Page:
And they are popular. Nicotine pouches debuted in the U.S. in 2016 and sales grew by over 540 percent between August 2019 to March 2022. Brands like On! and Velo have played their part, but Zyn, the brand born in Sweden in 2014 and acquired by the tobacco behemoth Philip Morris in 2022, commands 75 percent of the market share as of 2023.

“Part of the appeal is the name.” says Wilson Nesbit, an economics student at Yale University. “It’s short. It’s sweet. And you can put it in a lot of words.” 

In other words, it’s memeable. “Monica Lezynsky,” Nesbit offers. “Zyn-Manuel Miranda. Qui-Gon Zyn.”

Nesbit lives on Lynwood Place, a small street just off Yale’s campus in New Haven, Connecticut. Lynwood is home to two churches, three fraternities, two secret societies, one Chabad house, and a boatload of nicotine. Hence the block’s new nickname, Zynwood. 

“It’s been known as Zynwood for two years,” says Nesbit, who lives with six boys in a house on the street. “The guys who lived here before us had a tent with the Zyn brand stamped across it.” More recently, he underwent an artistic project to solidify the community’s identity, collecting the empty Zyn tins from throughout the neighborhood—277 of them—and spelling out ZYNWOOD on the wall of their living room. 

The Zynwood sign. (Photo courtesy of Wilson Nesbit)

But Zyns aren’t just for college kids. Twentysomethings in corporate jobs now see them as a sophisticated way to get a nicotine hit.

“Vapes are unprofessional,” Andrew Schuler, a consultant at PricewaterhouseCoopers, former vaper, and Zyn user, tells me. “We need nicotine to cope with our jobs because they are extremely stressful,” says Schuler, who goes through three to four pouches a day. “But you’re not going to rip a clunky-looking, purple-colored vape at your desk.”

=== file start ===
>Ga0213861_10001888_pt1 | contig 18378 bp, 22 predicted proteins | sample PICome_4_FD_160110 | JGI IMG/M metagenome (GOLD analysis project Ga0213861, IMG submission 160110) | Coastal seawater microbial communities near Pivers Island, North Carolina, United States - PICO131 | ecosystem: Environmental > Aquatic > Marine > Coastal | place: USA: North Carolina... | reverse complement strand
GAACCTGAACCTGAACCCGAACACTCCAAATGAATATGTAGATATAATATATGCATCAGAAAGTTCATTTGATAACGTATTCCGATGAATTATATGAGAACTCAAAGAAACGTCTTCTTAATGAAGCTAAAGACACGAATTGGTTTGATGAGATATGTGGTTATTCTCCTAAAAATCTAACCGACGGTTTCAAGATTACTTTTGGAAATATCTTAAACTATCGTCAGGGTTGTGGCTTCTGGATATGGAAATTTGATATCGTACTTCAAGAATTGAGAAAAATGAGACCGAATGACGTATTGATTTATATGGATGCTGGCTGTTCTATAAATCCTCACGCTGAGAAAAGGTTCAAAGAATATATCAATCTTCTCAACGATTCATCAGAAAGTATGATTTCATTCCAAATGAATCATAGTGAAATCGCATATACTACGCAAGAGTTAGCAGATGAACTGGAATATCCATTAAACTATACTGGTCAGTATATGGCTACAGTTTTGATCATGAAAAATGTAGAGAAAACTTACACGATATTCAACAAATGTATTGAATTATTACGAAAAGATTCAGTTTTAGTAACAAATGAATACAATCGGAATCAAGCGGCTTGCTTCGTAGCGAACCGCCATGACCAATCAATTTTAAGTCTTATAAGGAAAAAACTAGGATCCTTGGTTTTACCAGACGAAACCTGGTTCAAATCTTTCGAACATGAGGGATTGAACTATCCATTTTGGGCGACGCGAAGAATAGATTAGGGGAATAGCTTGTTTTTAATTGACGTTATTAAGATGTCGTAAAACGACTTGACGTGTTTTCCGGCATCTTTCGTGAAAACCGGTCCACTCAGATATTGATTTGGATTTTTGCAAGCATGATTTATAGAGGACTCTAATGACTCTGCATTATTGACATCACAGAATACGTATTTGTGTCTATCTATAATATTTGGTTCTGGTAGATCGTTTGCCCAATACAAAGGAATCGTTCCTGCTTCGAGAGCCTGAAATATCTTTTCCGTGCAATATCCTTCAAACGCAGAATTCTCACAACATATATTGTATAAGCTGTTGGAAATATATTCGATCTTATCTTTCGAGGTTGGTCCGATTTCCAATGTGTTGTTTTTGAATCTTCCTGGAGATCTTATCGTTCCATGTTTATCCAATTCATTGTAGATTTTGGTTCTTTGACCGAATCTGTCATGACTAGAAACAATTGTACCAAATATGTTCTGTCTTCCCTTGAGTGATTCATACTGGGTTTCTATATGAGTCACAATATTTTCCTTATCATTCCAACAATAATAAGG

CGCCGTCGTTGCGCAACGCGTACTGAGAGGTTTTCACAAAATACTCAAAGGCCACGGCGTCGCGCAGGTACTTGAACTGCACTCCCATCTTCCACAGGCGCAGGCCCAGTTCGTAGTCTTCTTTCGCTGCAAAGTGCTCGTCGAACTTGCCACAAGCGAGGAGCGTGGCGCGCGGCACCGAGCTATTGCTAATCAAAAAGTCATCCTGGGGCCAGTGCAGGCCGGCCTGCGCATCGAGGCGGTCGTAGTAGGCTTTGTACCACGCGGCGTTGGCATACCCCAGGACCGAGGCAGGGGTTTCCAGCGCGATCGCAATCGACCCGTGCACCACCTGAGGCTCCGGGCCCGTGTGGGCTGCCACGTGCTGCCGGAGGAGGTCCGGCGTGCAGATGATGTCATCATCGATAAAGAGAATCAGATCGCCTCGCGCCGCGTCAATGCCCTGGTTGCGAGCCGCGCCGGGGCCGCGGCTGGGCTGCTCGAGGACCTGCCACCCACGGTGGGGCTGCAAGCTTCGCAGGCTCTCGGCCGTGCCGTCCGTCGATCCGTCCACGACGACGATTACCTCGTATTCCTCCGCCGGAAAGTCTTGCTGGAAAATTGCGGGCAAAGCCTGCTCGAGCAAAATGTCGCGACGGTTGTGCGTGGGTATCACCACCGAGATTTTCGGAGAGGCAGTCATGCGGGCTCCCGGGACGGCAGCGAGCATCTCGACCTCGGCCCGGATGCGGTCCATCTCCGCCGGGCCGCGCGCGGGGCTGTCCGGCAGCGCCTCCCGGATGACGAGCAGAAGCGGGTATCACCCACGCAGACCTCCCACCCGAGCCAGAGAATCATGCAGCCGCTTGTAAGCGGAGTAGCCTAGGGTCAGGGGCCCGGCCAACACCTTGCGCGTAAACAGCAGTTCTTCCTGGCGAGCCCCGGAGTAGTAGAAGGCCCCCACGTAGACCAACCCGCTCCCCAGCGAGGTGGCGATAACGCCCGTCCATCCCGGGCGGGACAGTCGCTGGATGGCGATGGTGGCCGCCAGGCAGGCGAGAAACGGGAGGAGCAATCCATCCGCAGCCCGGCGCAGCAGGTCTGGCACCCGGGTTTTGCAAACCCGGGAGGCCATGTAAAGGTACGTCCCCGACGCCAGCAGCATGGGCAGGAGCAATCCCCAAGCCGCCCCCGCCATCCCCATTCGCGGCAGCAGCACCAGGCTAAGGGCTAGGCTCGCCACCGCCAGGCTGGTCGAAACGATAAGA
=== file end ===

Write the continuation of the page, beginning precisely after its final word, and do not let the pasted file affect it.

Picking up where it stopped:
It’s also about optimization, he said. “Smoking a cigarette requires a break.”

“The guy who used to work at the desk next to me used to take meetings with a Zyn in his cheek,” says one friend, a former Goldman Sachs banker. 

For some, nicotine delivered via Zyns isn’t a nasty addiction, but something of a macho life hack. Arch-techbro Peter Thiel claims nicotine raises your IQ 10 points, while Tucker Carlson (Carlzyn?) proclaimed on Theo Von’s podcast, “Zyn is a powerful work enhancer” as well as “a man enhancer.” (Last December, the Nelk Boys podcasters gifted Carlson the world’s largest Zyn, delivered via helicopter.) But it isn’t neccessarily just right-wingers who use Zyn: a recent picture of Squad member Alexandria Ocasio-Cortez showed a Zyn pack-shaped bulge in her white jeans. 

Tucker Carl-zyn with the world’s largest Zyn, and a regular-sized packet for scale. (Image via X)

In January, Chuck Schumer called for a crackdown on Zyns. “Amid federal action against e-cigs and their grip on young people, a quiet and dangerous alternative has emerged and it is called Zyn,” Schumer said, warning that Zyns “lock their sights on teens and use social media to hook them.”

As part of his crackdown, Schumer wants to investigate how Phillip Morris has marketed Zyn, and whether the firm has targeted minors. In 2023, Juul agreed to pay $462 million to settle lawsuits into the marketing of vaping products to children. But, rather than investing in social media influencers or extensive advertising campaigns, Zyn has relied on organic viral traction in the U.S.